Where can you store data in a shader, so that it's not computed for every fragment?

Please pardon me for being a n00b at GLSL. I haven't come across information about this yet, in my reading. I wrote this shader, which is kind of like a "terrain" shader, except the RGB channels are masks for colors, not textures. Take a gander first, I guess:

Properties {
    _MainTex ("RGB = Color Masks,  A = Texture", 2D) = "" {}
    _RedColor ("Color for Red Texture Channel", Color) = (1,1,1)
    _GreenColor ("Color for Green Texture Channel", Color) = (1,1,1)
    _BlueColor ("Color for Blue Texture Channel", Color) = (1,1,1)

SubShader {Pass {
    varying lowp vec2 uv;

    #ifdef VERTEX
    void main() {
        gl_Position = gl_ModelViewProjectionMatrix * gl_Vertex;
        uv = gl_MultiTexCoord0.xy;

    #ifdef FRAGMENT
    uniform lowp sampler2D _MainTex;
    uniform lowp vec3 _RedColor, _GreenColor, _BlueColor;
    void main() {
        lowp vec4 masks_texture = texture2D(_MainTex, uv);
        gl_FragColor = vec4(
            mat3(_RedColor, _GreenColor, _BlueColor) 
                * masks_texture.rgb * masks_texture.a, 

My concern is, that matrix of colors only needs to be created once per pass. I'm afraid that as it is, it will be created for every fragment. It's just plugging numbers in, with no calculations, so I doubt it's too big a deal, but I want to learn to write these to be as efficient as possible, and use good practice for future shaders.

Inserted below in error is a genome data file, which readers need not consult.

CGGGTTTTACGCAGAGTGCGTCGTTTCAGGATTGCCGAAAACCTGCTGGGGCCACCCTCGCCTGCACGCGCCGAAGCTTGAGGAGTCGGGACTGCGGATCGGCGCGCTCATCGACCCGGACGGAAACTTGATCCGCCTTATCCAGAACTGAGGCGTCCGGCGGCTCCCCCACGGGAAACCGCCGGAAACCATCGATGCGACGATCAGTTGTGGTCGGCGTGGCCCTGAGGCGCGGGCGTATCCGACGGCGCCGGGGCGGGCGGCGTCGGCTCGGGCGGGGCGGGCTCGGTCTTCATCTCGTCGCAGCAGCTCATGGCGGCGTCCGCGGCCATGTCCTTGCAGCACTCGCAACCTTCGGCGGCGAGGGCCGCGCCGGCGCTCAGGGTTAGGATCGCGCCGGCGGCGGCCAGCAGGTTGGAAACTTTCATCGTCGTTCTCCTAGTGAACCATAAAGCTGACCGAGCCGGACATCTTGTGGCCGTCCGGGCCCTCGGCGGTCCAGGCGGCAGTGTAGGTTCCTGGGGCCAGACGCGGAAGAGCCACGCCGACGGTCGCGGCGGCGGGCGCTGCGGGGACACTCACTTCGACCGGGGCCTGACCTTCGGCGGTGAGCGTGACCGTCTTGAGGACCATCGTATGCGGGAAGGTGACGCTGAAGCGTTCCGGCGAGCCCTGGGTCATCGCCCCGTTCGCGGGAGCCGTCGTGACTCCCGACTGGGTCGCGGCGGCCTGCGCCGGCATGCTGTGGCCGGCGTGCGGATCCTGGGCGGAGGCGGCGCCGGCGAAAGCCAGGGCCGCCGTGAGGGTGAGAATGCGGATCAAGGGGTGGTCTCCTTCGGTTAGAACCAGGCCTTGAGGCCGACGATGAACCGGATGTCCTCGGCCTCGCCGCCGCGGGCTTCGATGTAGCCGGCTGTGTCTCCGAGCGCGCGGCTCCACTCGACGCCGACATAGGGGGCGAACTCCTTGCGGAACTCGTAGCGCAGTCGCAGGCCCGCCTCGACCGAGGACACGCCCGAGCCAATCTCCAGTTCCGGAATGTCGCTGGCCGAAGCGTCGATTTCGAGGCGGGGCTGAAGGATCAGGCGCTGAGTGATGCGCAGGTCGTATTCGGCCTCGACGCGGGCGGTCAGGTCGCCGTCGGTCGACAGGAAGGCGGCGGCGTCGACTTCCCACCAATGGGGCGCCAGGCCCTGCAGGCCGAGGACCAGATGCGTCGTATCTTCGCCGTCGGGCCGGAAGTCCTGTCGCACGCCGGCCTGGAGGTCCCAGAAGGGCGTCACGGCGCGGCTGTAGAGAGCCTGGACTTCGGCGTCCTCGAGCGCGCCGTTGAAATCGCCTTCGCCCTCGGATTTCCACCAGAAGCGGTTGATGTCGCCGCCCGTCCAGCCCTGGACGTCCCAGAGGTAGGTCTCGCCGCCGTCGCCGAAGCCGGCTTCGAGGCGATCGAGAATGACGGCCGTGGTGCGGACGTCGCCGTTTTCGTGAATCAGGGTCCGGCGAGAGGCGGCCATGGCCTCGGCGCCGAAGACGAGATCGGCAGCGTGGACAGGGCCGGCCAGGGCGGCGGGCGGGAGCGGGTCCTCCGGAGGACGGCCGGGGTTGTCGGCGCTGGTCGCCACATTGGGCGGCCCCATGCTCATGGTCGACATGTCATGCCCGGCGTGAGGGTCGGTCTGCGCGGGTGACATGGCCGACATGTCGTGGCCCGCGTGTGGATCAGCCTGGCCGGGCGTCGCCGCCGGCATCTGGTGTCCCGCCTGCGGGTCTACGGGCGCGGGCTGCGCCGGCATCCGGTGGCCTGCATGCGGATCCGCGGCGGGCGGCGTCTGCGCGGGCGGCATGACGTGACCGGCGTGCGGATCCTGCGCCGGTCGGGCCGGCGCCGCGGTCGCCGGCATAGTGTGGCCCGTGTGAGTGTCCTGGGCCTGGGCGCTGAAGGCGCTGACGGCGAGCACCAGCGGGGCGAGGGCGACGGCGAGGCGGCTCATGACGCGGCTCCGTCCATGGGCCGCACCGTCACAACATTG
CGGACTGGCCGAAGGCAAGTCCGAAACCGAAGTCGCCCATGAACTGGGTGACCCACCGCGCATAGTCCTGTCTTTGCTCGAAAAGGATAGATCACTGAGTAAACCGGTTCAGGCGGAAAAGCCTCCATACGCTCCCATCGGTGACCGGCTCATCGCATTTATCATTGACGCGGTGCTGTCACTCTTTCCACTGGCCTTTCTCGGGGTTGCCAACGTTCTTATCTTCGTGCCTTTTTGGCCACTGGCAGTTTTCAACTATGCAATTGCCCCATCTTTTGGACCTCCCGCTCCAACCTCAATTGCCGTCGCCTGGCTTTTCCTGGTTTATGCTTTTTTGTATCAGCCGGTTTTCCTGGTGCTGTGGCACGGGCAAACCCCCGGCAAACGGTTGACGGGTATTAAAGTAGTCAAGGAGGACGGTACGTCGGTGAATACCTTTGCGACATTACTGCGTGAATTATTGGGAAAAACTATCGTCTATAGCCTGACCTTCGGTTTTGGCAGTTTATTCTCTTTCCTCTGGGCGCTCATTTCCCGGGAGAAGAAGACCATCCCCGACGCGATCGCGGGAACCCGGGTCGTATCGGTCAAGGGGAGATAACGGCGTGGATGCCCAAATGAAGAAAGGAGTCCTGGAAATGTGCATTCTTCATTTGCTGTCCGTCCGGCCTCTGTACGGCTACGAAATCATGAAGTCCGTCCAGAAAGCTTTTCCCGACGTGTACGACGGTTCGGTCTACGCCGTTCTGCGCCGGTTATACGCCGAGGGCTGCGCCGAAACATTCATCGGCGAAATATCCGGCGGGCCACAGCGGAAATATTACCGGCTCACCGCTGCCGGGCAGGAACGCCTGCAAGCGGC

Should I store the matrix as a variable outside the function? And if so, where? I don't know enough about GPUs or compilers yet; hopefully you do! ;-)

You should be able to create a uniform matrix and set the matrix or vector4 on the shader through the material.

See Material.SetMatrix, Material.SetColor, Material.SetVector.

Basically you'd calculate the matrix/color/whathave you in update and update the value in the shader. That way you compute it once a frame. If you are dealing with multipass rendering I am not quite sure what callback you should hook up with, I haven't done so myself.

In other words: Basically you just create another property with a uniform variable just as you have done for the red, green and blue colors. Then you create a similar function to mat3 in C#/JS/Boo code and call that with the values of r/g/b. Then store the result in your computed color property.